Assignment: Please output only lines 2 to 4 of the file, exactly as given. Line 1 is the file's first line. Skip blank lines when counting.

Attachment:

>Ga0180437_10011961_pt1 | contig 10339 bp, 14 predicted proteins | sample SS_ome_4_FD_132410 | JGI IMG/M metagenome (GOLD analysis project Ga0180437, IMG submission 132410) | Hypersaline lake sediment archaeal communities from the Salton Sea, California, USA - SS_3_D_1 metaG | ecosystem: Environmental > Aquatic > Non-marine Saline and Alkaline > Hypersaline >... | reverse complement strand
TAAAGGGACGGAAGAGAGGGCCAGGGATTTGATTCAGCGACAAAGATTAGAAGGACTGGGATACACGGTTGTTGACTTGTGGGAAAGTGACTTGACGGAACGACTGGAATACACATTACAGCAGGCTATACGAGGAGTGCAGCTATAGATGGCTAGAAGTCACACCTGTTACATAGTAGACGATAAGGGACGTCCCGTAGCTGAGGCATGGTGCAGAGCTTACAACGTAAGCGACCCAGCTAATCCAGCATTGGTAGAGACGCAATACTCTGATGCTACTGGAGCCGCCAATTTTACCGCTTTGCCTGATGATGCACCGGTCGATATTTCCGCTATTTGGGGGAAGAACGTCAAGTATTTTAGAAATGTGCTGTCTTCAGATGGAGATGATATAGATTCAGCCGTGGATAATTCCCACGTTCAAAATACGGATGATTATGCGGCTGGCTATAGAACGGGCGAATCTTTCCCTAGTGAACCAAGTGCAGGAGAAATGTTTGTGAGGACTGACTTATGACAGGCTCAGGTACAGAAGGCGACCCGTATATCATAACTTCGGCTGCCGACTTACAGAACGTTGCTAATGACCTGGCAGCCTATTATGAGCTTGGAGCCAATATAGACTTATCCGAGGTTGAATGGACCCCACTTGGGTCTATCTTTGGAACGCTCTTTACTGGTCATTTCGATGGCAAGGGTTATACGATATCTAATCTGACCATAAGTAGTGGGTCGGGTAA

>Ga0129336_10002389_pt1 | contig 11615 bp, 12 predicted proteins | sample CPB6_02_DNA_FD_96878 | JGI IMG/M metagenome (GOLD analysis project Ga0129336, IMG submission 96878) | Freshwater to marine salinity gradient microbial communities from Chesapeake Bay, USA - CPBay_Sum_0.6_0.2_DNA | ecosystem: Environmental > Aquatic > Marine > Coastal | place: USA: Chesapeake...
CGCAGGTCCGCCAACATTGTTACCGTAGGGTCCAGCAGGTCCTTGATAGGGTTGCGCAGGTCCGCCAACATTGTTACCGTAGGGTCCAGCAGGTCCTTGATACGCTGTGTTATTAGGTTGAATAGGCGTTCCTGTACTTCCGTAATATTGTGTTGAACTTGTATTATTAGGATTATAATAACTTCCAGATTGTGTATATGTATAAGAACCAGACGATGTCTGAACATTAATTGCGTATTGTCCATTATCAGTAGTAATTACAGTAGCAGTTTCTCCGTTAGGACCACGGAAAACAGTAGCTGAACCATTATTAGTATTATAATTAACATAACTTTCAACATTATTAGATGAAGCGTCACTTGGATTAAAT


TAAAGGGACGGAAGAGAGGGCCAGGGATTTGATTCAGCGACAAAGATTAGAAGGACTGGGATACACGGTTGTTGACTTGTGGGAAAGTGACTTGACGGAACGACTGGAATACACATTACAGCAGGCTATACGAGGAGTGCAGCTATAGATGGCTAGAAGTCACACCTGTTACATAGTAGACGATAAGGGACGTCCCGTAGCTGAGGCATGGTGCAGAGCTTACAACGTAAGCGACCCAGCTAATCCAGCATTGGTAGAGACGCAATACTCTGATGCTACTGGAGCCGCCAATTTTACCGCTTTGCCTGATGATGCACCGGTCGATATTTCCGCTATTTGGGGGAAGAACGTCAAGTATTTTAGAAATGTGCTGTCTTCAGATGGAGATGATATAGATTCAGCCGTGGATAATTCCCACGTTCAAAATACGGATGATTATGCGGCTGGCTATAGAACGGGCGAATCTTTCCCTAGTGAACCAAGTGCAGGAGAAATGTTTGTGAGGACTGACTTATGACAGGCTCAGGTACAGAAGGCGACCCGTATATCATAACTTCGGCTGCCGACTTACAGAACGTTGCTAATGACCTGGCAGCCTATTATGAGCTTGGAGCCAATATAGACTTATCCGAGGTTGAATGGACCCCACTTGGGTCTATCTTTGGAACGCTCTTTACTGGTCATTTCGATGGCAAGGGTTATACGATATCTAATCTGACCATAAGTAGTGGGTCGGGTAA

>Ga0129336_10002389_pt1 | contig 11615 bp, 12 predicted proteins | sample CPB6_02_DNA_FD_96878 | JGI IMG/M metagenome (GOLD analysis project Ga0129336, IMG submission 96878) | Freshwater to marine salinity gradient microbial communities from Chesapeake Bay, USA - CPBay_Sum_0.6_0.2_DNA | ecosystem: Environmental > Aquatic > Marine > Coastal | place: USA: Chesapeake...
CGCAGGTCCGCCAACATTGTTACCGTAGGGTCCAGCAGGTCCTTGATAGGGTTGCGCAGGTCCGCCAACATTGTTACCGTAGGGTCCAGCAGGTCCTTGATACGCTGTGTTATTAGGTTGAATAGGCGTTCCTGTACTTCCGTAATATTGTGTTGAACTTGTATTATTAGGATTATAATAACTTCCAGATTGTGTATATGTATAAGAACCAGACGATGTCTGAACATTAATTGCGTATTGTCCATTATCAGTAGTAATTACAGTAGCAGTTTCTCCGTTAGGACCACGGAAAACAGTAGCTGAACCATTATTAGTATTATAATTAACATAACTTTCAACATTATTAGATGAAGCGTCACTTGGATTAAAT